Research on Capitol Hill

Presenter and Co-Presenter(s)

Logan Hemmert, Utah State UniversityFollow

Expected Graduation Year



College of Humanities and Social Sciences


Political Science Department

Faculty Mentor

Ryan Yonk


The exploration of electoral systems has long considered the impact that alternative voting systems could have on electoral outcomes. Alternative voting systems have long been assumed to impact electoral process, vote choice, and candidate success. Building on the earlier work and expanding the data used in “Trading places and Extreme Vote Makeover” by Yonk et al, we explore the impact of ranked choice voting in the City of Minneapolis, MN.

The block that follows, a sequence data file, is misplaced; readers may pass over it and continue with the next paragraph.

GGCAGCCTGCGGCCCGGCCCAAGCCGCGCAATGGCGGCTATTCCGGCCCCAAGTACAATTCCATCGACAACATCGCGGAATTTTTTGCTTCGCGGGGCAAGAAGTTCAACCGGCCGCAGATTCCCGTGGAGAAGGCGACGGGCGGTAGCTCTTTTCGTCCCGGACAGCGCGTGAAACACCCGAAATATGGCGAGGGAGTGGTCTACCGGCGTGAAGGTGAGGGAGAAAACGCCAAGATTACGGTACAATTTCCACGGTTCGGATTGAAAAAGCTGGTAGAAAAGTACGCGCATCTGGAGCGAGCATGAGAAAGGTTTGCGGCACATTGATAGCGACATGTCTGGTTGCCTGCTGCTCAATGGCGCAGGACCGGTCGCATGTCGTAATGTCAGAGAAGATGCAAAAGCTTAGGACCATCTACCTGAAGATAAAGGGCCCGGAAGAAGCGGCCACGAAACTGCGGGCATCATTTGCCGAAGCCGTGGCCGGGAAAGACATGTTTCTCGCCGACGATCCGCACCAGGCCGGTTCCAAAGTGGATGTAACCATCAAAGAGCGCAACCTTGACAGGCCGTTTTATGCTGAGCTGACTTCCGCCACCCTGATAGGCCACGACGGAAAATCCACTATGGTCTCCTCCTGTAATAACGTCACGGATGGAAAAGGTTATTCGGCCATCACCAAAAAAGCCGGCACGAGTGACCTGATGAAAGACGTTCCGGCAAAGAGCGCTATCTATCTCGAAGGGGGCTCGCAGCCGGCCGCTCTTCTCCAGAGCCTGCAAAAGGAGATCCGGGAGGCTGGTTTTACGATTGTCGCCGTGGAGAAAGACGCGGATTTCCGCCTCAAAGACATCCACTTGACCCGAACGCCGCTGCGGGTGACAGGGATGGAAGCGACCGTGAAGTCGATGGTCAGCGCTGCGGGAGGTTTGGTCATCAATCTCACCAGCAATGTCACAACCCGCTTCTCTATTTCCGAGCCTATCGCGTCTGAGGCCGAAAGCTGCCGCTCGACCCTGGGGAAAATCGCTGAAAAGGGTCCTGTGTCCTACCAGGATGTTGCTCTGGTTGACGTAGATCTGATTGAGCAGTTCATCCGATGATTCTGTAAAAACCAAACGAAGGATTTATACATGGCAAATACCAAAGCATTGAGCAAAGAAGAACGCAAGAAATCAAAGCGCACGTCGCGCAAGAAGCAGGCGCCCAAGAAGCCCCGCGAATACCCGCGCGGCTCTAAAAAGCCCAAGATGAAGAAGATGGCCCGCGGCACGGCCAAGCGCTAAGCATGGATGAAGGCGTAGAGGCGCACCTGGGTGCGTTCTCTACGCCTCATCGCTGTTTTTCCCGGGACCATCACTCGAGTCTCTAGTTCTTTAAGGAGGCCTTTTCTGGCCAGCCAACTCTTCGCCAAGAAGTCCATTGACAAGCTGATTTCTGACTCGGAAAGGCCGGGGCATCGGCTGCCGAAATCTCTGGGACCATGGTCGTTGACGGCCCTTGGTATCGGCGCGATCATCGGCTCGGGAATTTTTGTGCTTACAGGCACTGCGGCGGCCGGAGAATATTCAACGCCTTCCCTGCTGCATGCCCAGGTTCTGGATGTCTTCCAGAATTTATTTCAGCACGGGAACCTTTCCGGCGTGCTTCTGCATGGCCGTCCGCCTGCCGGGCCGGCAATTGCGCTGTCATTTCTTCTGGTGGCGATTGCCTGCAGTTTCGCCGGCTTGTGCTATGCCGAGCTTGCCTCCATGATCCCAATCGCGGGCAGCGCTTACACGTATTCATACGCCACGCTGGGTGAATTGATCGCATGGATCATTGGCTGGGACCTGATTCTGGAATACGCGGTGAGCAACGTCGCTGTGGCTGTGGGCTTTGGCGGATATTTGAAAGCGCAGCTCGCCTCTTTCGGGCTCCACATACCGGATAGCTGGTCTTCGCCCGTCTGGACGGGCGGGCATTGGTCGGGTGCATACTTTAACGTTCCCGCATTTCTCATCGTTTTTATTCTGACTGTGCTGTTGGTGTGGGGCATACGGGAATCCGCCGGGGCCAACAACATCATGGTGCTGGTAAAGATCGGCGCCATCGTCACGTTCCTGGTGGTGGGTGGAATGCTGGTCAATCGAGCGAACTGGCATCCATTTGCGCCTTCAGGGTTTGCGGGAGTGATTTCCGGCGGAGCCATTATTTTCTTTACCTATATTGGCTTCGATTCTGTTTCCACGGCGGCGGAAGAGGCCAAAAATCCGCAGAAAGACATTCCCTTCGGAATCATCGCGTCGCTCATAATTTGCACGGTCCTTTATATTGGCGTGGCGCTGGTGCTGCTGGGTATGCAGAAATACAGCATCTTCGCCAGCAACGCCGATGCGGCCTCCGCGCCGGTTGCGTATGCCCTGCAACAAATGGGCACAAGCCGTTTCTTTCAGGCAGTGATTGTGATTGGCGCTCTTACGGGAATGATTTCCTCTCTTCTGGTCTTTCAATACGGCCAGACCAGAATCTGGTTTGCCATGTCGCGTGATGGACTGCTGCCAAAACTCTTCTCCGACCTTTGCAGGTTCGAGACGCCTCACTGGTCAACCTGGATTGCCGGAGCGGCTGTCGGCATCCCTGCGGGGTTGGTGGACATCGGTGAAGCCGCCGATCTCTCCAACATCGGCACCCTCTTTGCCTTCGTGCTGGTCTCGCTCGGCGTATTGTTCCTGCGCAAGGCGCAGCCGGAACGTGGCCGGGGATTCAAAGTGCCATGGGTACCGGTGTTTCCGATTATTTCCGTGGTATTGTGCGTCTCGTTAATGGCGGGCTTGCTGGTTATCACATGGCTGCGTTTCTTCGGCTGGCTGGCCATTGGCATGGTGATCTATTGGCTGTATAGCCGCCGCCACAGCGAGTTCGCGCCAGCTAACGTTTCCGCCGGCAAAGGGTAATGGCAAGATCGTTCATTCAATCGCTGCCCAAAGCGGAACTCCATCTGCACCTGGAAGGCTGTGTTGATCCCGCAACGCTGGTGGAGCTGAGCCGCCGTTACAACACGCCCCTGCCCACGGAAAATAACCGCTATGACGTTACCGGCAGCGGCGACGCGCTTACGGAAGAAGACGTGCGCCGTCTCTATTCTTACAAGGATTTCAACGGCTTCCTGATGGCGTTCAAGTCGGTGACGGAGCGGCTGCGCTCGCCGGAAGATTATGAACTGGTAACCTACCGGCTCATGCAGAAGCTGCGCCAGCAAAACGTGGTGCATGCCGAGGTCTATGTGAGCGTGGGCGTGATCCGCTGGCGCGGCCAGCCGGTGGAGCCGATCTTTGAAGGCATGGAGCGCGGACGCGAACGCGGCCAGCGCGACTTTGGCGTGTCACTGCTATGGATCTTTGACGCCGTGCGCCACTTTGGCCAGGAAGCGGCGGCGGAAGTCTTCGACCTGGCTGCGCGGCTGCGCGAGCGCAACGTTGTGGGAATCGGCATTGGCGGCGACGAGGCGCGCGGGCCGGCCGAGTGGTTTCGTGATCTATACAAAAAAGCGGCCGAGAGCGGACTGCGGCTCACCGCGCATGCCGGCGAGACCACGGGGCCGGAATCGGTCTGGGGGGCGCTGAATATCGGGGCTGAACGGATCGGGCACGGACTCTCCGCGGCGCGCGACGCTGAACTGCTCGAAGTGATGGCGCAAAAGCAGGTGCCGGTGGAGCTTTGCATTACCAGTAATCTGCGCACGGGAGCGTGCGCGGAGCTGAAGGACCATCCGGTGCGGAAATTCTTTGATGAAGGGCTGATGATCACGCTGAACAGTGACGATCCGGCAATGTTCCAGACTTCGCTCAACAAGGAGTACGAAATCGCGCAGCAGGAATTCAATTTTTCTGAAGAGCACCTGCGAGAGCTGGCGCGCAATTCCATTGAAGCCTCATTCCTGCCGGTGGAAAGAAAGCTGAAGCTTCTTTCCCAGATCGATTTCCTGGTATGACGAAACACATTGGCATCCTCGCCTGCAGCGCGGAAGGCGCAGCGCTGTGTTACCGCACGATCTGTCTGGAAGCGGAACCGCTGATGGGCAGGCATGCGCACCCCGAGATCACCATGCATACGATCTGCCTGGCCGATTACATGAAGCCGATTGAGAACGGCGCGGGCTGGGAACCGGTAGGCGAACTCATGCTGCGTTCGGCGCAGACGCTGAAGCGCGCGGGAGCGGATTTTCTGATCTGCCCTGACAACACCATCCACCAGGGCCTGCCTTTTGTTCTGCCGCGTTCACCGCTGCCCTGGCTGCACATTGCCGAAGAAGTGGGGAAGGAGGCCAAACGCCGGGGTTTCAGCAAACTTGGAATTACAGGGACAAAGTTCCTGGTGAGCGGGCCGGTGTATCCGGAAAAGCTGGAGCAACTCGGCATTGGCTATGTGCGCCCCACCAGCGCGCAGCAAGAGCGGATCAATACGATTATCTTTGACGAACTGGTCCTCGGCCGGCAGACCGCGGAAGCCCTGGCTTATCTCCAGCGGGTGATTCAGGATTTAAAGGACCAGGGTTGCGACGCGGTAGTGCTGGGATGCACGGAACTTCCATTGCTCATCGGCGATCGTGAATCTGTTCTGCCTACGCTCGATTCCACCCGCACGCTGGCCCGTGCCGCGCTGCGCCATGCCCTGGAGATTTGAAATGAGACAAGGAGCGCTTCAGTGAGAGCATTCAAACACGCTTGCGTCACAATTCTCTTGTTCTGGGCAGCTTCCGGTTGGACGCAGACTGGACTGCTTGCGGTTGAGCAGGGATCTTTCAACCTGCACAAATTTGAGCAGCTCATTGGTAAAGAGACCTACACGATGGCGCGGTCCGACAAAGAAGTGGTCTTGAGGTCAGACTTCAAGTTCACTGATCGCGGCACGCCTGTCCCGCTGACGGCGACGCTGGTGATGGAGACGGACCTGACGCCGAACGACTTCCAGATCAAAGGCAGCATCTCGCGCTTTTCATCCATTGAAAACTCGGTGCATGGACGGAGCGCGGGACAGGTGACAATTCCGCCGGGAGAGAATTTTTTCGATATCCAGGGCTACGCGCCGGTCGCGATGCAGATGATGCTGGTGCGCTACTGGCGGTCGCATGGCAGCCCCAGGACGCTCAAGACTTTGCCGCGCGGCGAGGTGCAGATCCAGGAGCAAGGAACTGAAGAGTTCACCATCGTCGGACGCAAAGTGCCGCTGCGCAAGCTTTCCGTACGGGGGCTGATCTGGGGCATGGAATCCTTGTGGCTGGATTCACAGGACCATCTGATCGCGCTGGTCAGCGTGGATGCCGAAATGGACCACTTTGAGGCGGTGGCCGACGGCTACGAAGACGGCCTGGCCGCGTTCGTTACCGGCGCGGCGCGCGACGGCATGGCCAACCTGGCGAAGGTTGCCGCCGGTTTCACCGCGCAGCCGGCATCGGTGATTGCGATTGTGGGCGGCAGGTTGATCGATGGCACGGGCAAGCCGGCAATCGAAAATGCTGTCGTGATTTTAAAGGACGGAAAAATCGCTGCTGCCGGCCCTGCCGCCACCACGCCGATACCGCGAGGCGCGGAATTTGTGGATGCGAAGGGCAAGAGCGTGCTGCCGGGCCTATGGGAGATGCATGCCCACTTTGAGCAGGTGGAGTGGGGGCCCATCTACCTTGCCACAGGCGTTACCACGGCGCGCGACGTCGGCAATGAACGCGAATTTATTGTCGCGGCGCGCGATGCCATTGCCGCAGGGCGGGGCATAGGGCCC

In this paper, we examine the impact that instant-runoff voting has had on incumbency rates in Minneapolis. Using data from mayoral and city council election ballots in Minneapolis from 2013, we examine the impacts of ranked choice voting on the engagement of elected officials and voters in the electoral process. It is well known that incumbents have many advantages over challengers, and systems like ranked-choice voting that take multiple voter preferences into account, may afford more protection to incumbents. Using the actual individual vote data for the city, we test that possibility empirically.

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